Background: To understand the impacts of disease chronicity and hyperglycaemia on sensorimotor control of hands of diabetic patients, this study investigated the differences in hand sensation, strength and motor control by applying the pinch-holding-up activity test for patients with diabetes mellitus (DM) with different levels of glycaemic control and disease chronicity. Methods: One hundred and fifty-nine patients with clinically defined DM were included. Semmes-Weinstein monofilament, static two-point discrimination and moving two-point discrimination, maximal pinch strength precision pinch performance tests and nerve conduction studies (NCS) of the subjects were carried out. Forty-seven (29.6%) patients were in the HbA1c<7% category, and 112 (70.4%) patients were in the >7% group. There were 87 (54.7%) patients with the disease duration <10 years, and 72 (45.3%) patients with disease duration ≧10 years. Results: The severity of hyperglycaemia significantly impacts the results for Semmes-Weinstein monofilament, precision pinch force control, sensory and motor NCS tests (p<0.05). In addition, the chronicity of disease influences the motor control of precision pinch performance and the amplitude of motor NCS (p<0.05) for the diabetes patients. Conclusions: The evidence suggests that disease chronicity and hyperglycaemia have impacts on sensorimotor control in the hands of DM patients. In addition, the efficiency of prehensile forces of hand-to-object interactions in the pinch-holding-up activity test could be significant for identifying hand function, as well as pathologic changes in median nerve function, for patients with DM.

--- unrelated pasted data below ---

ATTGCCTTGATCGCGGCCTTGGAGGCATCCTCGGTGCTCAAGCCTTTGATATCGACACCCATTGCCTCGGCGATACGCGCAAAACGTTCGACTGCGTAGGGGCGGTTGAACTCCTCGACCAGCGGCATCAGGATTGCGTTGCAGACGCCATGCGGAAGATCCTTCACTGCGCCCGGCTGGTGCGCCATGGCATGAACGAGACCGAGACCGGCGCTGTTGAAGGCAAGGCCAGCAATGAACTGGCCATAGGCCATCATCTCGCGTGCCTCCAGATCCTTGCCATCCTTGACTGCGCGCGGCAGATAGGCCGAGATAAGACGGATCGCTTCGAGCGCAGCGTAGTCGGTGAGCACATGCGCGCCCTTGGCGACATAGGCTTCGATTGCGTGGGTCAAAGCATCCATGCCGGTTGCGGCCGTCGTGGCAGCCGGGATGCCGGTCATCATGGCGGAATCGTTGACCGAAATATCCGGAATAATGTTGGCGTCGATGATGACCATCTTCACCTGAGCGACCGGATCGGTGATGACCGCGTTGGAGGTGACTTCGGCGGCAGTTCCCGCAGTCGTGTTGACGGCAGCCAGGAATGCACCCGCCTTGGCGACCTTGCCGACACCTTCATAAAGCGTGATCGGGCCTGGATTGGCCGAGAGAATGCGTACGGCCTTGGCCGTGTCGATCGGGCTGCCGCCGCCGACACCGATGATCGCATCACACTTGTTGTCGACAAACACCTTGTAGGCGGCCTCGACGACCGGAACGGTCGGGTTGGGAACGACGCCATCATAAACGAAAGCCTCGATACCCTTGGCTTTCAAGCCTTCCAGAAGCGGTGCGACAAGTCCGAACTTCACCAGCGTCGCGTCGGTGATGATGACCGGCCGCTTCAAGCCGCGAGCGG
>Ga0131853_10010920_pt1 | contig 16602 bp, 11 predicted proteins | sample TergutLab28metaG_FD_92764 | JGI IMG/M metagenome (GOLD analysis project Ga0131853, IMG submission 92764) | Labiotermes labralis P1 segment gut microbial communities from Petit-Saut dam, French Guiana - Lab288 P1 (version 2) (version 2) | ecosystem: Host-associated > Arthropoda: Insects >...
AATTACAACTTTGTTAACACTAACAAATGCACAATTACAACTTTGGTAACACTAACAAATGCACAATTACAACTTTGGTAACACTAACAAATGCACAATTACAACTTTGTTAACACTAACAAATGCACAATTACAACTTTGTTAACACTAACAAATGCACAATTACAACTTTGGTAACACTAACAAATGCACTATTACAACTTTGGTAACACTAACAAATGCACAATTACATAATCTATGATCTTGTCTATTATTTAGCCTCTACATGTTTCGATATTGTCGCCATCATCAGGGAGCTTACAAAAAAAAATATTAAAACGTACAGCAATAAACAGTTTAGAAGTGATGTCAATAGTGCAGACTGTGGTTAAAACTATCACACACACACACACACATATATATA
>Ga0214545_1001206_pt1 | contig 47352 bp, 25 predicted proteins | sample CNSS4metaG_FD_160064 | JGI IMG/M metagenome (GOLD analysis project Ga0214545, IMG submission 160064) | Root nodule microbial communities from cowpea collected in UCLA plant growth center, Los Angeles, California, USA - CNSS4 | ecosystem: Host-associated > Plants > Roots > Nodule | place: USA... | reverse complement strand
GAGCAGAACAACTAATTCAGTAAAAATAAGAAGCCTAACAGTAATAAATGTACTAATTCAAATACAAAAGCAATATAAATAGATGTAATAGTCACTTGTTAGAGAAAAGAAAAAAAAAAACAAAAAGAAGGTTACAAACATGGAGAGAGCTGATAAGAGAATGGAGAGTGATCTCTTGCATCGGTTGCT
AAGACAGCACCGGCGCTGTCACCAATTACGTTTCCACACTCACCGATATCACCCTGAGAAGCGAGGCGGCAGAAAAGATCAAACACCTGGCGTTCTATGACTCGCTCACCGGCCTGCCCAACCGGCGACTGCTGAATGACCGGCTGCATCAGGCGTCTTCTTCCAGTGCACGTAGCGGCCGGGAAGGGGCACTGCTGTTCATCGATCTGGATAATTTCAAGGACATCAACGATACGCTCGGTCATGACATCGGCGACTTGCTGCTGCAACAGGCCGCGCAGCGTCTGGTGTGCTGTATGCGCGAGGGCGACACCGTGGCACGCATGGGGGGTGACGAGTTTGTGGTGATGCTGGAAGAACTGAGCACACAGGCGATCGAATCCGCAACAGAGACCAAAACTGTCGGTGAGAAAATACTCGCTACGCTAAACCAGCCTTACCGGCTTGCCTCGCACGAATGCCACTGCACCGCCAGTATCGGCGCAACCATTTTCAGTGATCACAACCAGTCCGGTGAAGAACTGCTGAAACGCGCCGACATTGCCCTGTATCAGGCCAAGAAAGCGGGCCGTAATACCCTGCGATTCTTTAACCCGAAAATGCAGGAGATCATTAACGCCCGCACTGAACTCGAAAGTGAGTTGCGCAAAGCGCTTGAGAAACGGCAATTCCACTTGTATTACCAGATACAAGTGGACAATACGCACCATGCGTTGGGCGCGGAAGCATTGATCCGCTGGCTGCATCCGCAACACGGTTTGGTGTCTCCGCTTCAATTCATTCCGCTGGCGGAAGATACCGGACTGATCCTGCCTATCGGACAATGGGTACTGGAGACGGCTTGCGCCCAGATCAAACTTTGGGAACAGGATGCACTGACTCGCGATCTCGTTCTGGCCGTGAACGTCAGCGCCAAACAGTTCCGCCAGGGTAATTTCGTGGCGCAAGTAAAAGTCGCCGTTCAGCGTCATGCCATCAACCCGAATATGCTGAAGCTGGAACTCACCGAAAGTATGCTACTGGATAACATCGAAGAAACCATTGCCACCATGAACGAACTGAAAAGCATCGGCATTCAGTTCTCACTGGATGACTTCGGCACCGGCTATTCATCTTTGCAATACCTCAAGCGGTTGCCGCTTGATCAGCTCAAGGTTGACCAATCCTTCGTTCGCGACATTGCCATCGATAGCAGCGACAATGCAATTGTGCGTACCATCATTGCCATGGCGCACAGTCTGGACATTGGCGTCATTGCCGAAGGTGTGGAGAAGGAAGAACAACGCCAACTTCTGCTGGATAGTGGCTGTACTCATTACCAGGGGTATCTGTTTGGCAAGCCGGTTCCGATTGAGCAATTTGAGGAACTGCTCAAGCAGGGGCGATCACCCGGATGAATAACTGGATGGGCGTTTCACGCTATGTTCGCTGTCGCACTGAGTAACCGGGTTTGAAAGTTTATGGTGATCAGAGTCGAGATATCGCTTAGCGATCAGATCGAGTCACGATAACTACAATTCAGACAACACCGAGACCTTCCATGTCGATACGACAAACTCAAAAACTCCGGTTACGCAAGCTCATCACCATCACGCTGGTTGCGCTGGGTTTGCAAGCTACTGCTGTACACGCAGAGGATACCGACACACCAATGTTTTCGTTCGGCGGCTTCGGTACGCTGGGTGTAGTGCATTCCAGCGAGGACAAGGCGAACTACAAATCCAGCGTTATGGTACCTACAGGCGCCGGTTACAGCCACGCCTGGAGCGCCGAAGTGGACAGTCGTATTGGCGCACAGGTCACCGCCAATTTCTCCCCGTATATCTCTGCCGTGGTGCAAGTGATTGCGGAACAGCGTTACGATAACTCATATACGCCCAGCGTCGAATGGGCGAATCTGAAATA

All Science Journal Classification (ASJC) codes
- Internal Medicine
- Endocrinology, Diabetes and Metabolism